So many people have asked me what it was like to begin writing (at such a late age?). When I thought about the answer, I realized that, once I got into it, I could probably go on and on and fill several blogs, especially if I included all that I have learned (or hope I have learned), and am still learning, along the way. Making my journey, hence my blog, more personal, might even make it more interesting. I will probably have to expose more of myself, for one thing, and that’s what makes our characters more interesting, isn’t it?
I think this blog is going to be another part of this writer’s journey.
IN THE BEGINNING:
2006. I was a big fan of Battlestar Galactica on television. I loved the idea, the characters and especially the writing. I had a new Mac, discovered and read a little fanfiction. I thought, “I can do that,” and, for fun, started writing a series about the childhood of one of the adult characters of BSG. The character’s immediately family and the character, himself, along with the name of their home, were all that I took from the TV series. Everyone and everything else in the story were my own. Readers actually liked my series!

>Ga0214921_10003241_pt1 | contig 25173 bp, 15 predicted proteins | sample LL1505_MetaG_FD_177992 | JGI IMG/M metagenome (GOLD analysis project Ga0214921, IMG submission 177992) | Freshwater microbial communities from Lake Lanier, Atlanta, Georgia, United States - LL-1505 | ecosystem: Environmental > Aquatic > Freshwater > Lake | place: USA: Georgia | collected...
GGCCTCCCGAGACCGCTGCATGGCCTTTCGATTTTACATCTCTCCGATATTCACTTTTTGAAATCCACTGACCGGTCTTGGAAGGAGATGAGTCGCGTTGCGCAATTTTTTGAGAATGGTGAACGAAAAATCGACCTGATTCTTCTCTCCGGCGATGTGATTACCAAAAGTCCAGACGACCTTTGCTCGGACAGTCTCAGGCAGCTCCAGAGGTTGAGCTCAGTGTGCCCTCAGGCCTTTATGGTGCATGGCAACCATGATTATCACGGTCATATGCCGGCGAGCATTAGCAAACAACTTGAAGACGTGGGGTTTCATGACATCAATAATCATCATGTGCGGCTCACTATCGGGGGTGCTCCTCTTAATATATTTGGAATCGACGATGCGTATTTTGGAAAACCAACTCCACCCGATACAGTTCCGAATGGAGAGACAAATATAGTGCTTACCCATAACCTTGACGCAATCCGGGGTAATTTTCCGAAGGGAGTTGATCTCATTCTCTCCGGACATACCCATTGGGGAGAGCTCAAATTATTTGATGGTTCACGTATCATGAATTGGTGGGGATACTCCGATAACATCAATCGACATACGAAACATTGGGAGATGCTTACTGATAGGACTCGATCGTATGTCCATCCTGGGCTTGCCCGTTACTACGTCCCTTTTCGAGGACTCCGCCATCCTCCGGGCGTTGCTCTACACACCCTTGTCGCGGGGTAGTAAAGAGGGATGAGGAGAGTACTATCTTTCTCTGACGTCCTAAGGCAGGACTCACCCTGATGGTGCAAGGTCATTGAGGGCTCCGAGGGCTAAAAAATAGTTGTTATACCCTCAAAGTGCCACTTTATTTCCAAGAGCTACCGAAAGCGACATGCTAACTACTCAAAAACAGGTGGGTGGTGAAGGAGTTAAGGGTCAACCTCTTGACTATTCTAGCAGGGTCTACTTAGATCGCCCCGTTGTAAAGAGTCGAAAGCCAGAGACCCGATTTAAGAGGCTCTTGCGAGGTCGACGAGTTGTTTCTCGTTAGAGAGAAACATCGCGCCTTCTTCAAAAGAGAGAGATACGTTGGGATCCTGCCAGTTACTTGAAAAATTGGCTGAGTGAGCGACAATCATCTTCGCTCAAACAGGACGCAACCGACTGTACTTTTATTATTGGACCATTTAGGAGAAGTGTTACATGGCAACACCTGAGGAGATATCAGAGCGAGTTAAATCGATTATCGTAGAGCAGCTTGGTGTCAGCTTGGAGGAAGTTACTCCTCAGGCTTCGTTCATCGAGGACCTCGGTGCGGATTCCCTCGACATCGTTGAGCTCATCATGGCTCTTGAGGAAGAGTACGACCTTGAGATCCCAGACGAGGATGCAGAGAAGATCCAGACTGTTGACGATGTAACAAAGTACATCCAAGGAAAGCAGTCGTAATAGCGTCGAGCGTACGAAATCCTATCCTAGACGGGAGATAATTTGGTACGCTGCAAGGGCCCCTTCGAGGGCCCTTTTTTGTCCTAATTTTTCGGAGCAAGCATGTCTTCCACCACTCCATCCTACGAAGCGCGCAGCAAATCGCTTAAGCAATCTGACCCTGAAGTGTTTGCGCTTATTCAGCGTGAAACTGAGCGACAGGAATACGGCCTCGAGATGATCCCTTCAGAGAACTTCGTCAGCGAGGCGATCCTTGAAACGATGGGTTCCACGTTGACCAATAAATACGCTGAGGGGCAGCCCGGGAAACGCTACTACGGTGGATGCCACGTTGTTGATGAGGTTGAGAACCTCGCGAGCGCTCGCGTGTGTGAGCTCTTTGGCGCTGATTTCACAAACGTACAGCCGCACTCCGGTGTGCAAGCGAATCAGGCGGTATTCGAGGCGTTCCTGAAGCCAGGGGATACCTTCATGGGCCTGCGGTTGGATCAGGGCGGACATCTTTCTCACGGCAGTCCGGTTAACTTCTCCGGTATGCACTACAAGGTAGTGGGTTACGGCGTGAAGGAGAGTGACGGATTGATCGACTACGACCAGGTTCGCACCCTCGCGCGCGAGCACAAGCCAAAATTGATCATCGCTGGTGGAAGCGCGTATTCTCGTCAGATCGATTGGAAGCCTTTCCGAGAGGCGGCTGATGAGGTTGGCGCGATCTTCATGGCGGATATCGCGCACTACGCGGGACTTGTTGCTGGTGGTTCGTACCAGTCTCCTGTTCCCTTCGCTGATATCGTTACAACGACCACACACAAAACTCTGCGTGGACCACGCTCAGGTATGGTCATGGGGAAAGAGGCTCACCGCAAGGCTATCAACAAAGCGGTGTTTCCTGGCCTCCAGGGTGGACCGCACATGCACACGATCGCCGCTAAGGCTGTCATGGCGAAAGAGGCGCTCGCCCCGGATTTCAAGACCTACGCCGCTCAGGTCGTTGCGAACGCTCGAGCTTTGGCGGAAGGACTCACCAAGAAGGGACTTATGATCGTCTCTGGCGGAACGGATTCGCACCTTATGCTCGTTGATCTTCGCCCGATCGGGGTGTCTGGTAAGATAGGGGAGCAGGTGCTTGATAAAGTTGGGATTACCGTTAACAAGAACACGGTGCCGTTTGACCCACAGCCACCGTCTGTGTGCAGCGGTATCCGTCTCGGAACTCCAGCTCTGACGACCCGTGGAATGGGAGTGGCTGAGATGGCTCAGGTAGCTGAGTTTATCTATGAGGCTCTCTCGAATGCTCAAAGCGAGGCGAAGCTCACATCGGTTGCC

I wondered if I might actually be a writer, seriously. I turned the manuscript over to a professional editor to see if he thought writing was something I should pursue. He let me know that, with additional work, I should go for it.
Here I am, six years, many books on writing, two college classes, and a continual subscription to “The Writer” magazine later. Plus all those writing web sites and blogs I subscribe to. “To which I subscribe” is better English, but I hear that placing prepositions at the end of a sentence has become acceptable these days.
I remember my high school English teacher abhorring the use of “and also” and “but also,” which I see even in literary fiction. Cringe. I will never do it. Aren’t we told to remove all those redundant words?
Excuse me, I have wandered into my pet peeves.
I rewrote that first manuscript, changed the characters, the background, the local, etc., but not the name of the story, at least not yet. How freeing it was to create whatever I wanted! My first novel, now in its third draft, grew out of this process–Learning to Fly. I haven’t found a better title, yet.
There you have it. Next post I’ll go back five years to how I made that first draft into a redrafted manuscript. I had no idea what a mess it was until I started learning what was involved in writing a decent novel–in learning to write well.